Beachcombing with the BBC

August 5th, 2010

Although we have had lots of rain this summer we have not had the high winds that drive unusual oceanic creatures onto the beaches of the western British Isles. I was therefore a little apprehensive about taking Emma Brennand of the BBC Springwatch team beachcombing. Thankfully Perranporth delivered a nice variety of interesting finds, the highlights including a couple of buoy barnacles (Dosima fascicularis) and three stranded compass jellyfish (Chrysaora hysoscella).  You can read Emma’s full article here:

Compass jellyfish (Chrysaora hysoscella)

Photo: Becky Seeley

Buoy barnacle Dosima fascicularis

Photo: Becky Seeley

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Increased portuguese man o’war sightings

August 30th, 2008

There have been increased reports of Physalia physalis sightings over June, July and August. Physalia physalis or the Portuguese man o’war consists of a large gas-filled float (pheumatophore) which reaches 300mm in length and 100mm in width. Physalia physalis is light blue/purple in colour and has a bright pink crest running along the top of the float or pheumatophore that acts as a sail. Physalia physalis has polyps under the pheumatophore for feeding, defence and reproduction that are several metres in length. Physalia physalis are carnivorous and feed on small crustaceans and larval fish primarily. They do this by delivering an immobilising sting to their prey with tentacles covered in nematocysts or stinging cells. The sting of Physalia physalis is potent, even after death.

Photo: Steve Trewhella

There have also been reports of sightings of Pelgia noctiluca and Buoy Barnacles in Dorset.

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Jellyfish in November

November 19th, 2007

This month, there have been a number of jellyfish sightings including the String Jellyfish in Cornwall and the Mauve Stinger in the North Channel.

The String Jellyfish Apolemia uvaria, is not actually a jellyfish but belongs to a related group Siphonophora and is related to the Portuguese Man o’ War. They were reported in large numbers and have been spotted off Plymouth sound in the last 4-5 weeks. These unusual creatures have not been recorded in Plymouth or Cornwall before. They are usually found in oceanic waters and have a nasty sting.

Recently, there have been several sightings recorded in the North Channel, North West Ireland and Western Scotland of the jellyfish Pelagia noctiluca, more commonly known as the mauve stinger.

Photo: Steve Trewhella

The mauve stinger can grow up to 10cm in diameter; its tentacles can extend up to 3m and are covered in nematocysts. Its colour varies from mauve-brown to purple and pale red and the exumbrella or the outer surface of the mushroom-shaped bell is covered in nematocyst-bearing warts, pink or mauve in colour. Nematocysts, also called stinging cells, contain small poisoned tubes that deliver its sting. Pelagia noctiluca usually feed on sea squirts and other small jellyfish.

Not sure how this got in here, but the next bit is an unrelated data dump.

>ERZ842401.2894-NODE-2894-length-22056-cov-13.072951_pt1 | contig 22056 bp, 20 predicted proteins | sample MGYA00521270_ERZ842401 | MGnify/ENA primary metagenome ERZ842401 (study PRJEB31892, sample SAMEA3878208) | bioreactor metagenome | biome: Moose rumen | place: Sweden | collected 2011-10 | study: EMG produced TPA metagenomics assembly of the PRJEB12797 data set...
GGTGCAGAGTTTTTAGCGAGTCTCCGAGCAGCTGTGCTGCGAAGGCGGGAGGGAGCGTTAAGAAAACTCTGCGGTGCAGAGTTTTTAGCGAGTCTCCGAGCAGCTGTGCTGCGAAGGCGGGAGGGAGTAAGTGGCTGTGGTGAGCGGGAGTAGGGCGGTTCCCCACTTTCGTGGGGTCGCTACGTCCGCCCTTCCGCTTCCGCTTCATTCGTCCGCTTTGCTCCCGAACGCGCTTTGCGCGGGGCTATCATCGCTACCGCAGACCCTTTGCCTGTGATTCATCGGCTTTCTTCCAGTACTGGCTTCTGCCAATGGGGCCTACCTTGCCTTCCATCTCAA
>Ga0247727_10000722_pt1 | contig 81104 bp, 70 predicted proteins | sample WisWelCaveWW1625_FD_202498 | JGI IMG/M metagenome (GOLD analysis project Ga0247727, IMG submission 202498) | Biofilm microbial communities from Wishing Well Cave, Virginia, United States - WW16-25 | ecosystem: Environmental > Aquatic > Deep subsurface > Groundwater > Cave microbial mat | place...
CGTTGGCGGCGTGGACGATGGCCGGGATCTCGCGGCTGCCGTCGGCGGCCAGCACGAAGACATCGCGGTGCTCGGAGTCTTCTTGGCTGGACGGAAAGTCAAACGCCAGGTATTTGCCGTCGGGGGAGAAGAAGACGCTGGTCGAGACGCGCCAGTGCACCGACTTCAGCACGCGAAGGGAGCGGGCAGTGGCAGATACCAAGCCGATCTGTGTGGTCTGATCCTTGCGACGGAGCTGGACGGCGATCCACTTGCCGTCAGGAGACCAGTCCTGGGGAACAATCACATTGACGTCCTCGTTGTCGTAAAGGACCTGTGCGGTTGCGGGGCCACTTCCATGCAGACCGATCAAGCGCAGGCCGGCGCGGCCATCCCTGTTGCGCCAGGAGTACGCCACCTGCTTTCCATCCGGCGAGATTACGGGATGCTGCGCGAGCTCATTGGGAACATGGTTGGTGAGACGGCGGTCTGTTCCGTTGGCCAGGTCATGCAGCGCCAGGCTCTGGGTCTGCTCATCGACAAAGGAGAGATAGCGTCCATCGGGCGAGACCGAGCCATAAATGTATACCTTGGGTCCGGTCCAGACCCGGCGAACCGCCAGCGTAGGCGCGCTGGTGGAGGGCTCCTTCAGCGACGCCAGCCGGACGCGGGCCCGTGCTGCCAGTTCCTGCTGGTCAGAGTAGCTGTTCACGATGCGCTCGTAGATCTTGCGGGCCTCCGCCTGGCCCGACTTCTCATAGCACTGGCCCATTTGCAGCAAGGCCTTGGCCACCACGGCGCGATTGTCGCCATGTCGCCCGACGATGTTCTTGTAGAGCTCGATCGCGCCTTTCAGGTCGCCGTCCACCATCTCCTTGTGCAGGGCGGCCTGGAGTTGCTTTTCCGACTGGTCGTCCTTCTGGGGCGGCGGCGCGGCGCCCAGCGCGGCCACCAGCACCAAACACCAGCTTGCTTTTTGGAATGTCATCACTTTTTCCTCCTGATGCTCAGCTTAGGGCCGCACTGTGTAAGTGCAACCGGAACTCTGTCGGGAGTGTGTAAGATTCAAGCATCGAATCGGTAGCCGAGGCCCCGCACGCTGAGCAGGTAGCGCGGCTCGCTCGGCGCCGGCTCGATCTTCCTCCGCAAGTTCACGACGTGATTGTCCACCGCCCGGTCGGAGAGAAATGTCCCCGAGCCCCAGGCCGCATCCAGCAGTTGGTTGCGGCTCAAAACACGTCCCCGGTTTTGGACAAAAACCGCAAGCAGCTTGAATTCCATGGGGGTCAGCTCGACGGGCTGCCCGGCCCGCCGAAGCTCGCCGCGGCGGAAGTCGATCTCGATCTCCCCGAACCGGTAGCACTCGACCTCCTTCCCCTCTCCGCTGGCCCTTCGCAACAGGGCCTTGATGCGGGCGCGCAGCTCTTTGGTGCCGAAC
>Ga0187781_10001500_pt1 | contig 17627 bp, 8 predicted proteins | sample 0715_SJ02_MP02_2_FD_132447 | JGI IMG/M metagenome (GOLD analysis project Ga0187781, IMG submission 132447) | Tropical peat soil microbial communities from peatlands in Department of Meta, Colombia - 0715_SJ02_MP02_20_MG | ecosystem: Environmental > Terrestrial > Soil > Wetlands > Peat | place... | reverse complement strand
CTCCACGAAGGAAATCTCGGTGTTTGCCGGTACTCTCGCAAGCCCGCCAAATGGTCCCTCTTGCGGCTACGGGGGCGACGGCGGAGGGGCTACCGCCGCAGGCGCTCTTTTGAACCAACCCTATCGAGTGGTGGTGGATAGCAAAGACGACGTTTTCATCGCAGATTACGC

These species also have a nasty sting so approach with care!

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Unusual sightings in July

August 1st, 2007

Despite reduced numbers of sightings this month, perhaps due to the bad weather, there have been some interesting things sighted, including the Dustbin Lid Jellyfish, caught off the Yorkshire coast, a Cuckoo Wrasse sighted in the St Abbs VMCA, a first for the VMCA and a very unusual record for the East coast, and the nationally scarce Glaucus Pimplet anemone, spotted in North Devon.

The dustbin lid jellyfish, Rhizostoma octopus, is usually found on the southern and western coasts of Britain. The jellyfish is solid in appearance and has a dome shaped bell. Its colour varies from a whitish colour to pale shades of green, blue, pink or brown. In mature Rhizostoma octopus, the Gonads (sex organs) for males are blue in colour and reddish-brown in females. Rhizostoma octopus feed on microscopic planktonic organisms and often, the large crustacean Hyperia galba can be found within the body of the jellyfish.

The cuckoo wrasse (Labrus mixtus) is up to 35cm in length for the males and up to 30cm for the females. The functional (older) males are coloured orange-red with a blue striped head and back while non-functional (young) males and females are pink to orange-red with the females having black and white blotches on their lower back.

Glaucus Pimplet (Anthopleura thallia) is a sea anemone that is rare in the UK. The column grows tall, up to 50mm, the anemone varying in colour; green, brown or grey, sometimes with a reddish overcast. The anemone has up to 100 tentacles of moderate length.

The gales in the last week of July also brought in some unusual pelagic species including an unusual form of goose barnacle found in Dorset and North-West Ireland. Has anyone else found anything unusual washed in?

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